I didn’t enjoy starting and stopping, partly because of the tight chain, and was happy to cross Piedmont headed West towards the open road. I cranked past the neighborhoods and got into the more remote countryside section of Skyline. It was a flash before I was climbing up towards the cemetery and Highway 2 intersection. The climb up Thompson Hill was brutal, but I was making really good time. I crossed I-35 without a hitch and got a little jostled past Spirit Mountain on the rough road. Down the other side of Spirit was extreme, and I was scared for my bike and scared for my life screaming down the steep and rough road. The heat of the day was getting to me into the Magney area as the pavement turned to gravel. I drank water, and realized that my one bottle was going to have to be rationed. I climbed up, knowing there was a big downhill ahead. The big hill down to Beck’s Road was paved and much calmer than by Spirit. I knew the intersection of Mission Creek Boulevard was near and I saw the Skyline sign with END ahead. I thought I was on the Voyageur 50 Mile course and took a gander that the road we ran on for that was also the one I was looking for. I had to unclip to go up a little incline, then down and around and across Becks Road like I recall from the map and from Voyageur. On the other side there was a parking lot and gate. The gate had a tiny sign alerting construction along the area and mentioned Mission Creek so I figured I was on the right trail. It was definitely part of the Voyageur course, and I predicted it would make for a very fun biking section if my memory would serve me correctly.
It was rugged and pretty slow going on the Mission Creek Boulevard, but cool to see the bridges that I’d read about and to think about the history of this path I was on. It was fun for sure. My fatigue was nonexistent on the bike but I was definitely hot. All I could think about was root beer and white Gatorade. I’d get that at the gas station, for sure. The Duluth Traverse mountain bike trail criss-crossed with the double-track trail I was on and so I thought about the same trip but on the DT instead of Skyline. Nah, this is better. I got to a crossing of Mission Creek itself and in my haste, went right through the water, totally submerging my left shoe. I kept plugging along, noticeably traveling downhill the whole way, which was nice but a lot of braking. I crossed a few familiar sections of the Superior Hiking Trail and eventually popped out at Highway 210. It was a great ride back down because it was smooth downhill and I didn’t pedal. The wind was through my hair and I knew I was done in once piece and in great time. I rode straight to the landing at Chambers Grove Park that I’d put my paddleboard in hours before, stopped my watch, loaded my bike back into my car and drove home.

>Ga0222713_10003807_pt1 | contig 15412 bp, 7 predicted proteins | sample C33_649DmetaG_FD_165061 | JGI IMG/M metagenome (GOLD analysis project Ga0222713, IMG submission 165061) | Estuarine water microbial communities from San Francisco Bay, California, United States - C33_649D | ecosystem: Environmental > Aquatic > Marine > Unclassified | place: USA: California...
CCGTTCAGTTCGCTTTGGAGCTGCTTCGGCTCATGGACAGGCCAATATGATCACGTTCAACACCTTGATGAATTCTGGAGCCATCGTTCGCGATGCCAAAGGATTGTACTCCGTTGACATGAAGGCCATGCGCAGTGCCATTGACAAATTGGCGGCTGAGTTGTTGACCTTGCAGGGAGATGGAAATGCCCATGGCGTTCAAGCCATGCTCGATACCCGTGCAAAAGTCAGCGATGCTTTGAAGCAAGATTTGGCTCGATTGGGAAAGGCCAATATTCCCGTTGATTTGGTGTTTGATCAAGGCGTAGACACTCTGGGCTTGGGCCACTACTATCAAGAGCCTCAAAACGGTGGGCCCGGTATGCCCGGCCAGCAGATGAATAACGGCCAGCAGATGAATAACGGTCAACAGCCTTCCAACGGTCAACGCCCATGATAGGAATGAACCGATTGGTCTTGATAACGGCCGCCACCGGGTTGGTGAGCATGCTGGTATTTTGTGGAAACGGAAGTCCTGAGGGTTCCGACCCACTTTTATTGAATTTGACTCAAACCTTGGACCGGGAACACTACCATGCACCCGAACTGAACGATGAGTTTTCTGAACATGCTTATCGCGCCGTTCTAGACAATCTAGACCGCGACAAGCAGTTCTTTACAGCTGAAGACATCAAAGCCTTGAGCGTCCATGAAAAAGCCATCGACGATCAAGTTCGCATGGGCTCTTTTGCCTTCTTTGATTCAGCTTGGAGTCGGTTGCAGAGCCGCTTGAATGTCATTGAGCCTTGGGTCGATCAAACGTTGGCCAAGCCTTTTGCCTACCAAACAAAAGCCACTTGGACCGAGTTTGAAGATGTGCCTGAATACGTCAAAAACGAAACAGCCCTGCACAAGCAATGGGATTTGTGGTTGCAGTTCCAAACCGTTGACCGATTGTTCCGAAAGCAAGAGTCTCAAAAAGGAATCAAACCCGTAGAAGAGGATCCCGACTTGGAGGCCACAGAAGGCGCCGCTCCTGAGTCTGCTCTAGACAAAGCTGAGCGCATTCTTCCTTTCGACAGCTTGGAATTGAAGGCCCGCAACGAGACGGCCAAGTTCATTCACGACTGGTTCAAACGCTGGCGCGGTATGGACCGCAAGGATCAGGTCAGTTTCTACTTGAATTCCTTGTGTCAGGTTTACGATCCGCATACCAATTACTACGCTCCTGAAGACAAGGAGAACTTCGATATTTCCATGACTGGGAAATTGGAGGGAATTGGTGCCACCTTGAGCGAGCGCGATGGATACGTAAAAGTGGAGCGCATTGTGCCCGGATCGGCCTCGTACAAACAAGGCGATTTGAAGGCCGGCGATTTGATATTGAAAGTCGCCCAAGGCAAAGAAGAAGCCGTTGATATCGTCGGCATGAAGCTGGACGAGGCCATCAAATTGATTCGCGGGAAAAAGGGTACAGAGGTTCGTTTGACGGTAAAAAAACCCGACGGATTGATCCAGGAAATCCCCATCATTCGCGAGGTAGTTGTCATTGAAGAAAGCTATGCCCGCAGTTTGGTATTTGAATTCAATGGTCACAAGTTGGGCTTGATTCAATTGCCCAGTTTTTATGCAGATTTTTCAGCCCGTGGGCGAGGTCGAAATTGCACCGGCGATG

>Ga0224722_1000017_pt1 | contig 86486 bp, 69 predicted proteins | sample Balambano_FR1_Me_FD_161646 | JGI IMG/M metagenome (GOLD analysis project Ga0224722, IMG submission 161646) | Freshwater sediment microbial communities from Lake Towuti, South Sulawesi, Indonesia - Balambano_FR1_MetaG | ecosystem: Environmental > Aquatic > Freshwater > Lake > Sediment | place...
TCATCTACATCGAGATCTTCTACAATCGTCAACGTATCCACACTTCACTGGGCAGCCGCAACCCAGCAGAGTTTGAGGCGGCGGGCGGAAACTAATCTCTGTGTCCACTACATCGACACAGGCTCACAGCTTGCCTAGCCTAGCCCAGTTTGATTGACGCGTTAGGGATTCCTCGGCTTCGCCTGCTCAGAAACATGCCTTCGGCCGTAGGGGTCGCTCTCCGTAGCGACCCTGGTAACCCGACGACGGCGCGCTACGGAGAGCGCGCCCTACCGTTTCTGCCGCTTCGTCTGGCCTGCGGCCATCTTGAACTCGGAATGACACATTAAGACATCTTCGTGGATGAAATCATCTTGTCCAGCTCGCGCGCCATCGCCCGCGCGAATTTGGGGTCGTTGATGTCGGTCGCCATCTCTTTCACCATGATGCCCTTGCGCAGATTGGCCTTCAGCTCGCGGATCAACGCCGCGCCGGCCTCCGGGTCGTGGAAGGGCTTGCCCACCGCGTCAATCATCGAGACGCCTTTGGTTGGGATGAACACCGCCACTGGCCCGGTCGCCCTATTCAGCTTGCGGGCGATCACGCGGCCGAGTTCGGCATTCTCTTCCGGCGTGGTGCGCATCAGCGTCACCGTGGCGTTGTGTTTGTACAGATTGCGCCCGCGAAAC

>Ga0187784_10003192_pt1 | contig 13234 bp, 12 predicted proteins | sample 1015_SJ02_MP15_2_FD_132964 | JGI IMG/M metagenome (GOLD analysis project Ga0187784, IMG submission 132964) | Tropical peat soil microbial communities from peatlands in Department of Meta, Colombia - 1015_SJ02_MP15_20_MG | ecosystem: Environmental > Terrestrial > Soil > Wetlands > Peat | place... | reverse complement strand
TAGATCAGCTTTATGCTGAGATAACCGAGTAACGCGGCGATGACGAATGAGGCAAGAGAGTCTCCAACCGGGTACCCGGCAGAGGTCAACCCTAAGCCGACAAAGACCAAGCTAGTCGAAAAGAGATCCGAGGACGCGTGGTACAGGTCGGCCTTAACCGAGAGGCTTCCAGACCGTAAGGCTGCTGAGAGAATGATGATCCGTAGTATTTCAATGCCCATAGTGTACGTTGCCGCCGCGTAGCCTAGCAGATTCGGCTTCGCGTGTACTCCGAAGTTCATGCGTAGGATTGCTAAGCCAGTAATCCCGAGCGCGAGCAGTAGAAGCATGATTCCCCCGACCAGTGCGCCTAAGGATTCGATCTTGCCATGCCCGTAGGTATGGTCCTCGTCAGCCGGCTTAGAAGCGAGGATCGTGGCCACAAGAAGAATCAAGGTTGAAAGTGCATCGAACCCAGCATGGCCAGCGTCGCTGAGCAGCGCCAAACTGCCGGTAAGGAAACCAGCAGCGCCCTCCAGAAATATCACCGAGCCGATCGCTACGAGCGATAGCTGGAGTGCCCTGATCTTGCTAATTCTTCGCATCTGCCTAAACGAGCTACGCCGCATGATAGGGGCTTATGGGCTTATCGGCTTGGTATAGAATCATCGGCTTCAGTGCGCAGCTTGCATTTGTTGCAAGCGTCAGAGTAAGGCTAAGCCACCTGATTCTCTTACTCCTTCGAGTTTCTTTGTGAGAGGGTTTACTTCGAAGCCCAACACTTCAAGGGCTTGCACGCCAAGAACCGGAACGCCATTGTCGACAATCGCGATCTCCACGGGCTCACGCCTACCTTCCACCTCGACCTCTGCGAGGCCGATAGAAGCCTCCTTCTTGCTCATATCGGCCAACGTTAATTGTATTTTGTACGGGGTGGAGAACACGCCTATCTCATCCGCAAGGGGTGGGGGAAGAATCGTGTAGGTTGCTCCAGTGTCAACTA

28 Jul 2019
Race Date: Saturday, June 22, 2019 – 7:45am
At the start line, lined up next to my friends Ian and Kyle way up front, I said “let’s get that three hour boys”. Then the moment where you know the start is imminent, then air horns through the microphone and the huge mass lurches forward. Nobody was getting any three hours that day.
My final race in an insane season was supposed to be the 2019 Grandma’s Marathon, which has been my first race of the season in years past. Maybe not very first but definitely first “big” race. In 2019, a sub-3 Grandma’s Marathon was supposed to be the cap on an aggressive, triumphant series of running pursuits. What it ended up being was a slog. A fun, healthy, death march. Using the description “fun” is maybe a stretch. It was fun in hindsight.
The first race in my planned 2019 racing season, Antelope Canyon 55k, more or less went off without a hitch. My training into race season was a little spotty thanks to some plantar fascia pain, a little bit of hamstring pain, and perhaps a mental shortcoming. I couldn’t shake some post-Antelope sore spots before Zumbro 100 Mile, but it was canceled anyhow. That is where the mental aspect comes in to play… A thru-hike of the Superior Hiking Trail was next. I couldn’t pull the trigger. I weaseled out of Last Runner standing and that left Grandma’s Marathon. It was part injury, part work, actually. We (Duluth Timing and Events) had two race timing gigs that I did not want to be absent for. And of course, there is a mental aspect involved. I got to volunteer and hang out at Last Runner Standing so that was good. But the SHT miss is a whole other conversation. Back to Grandma’s.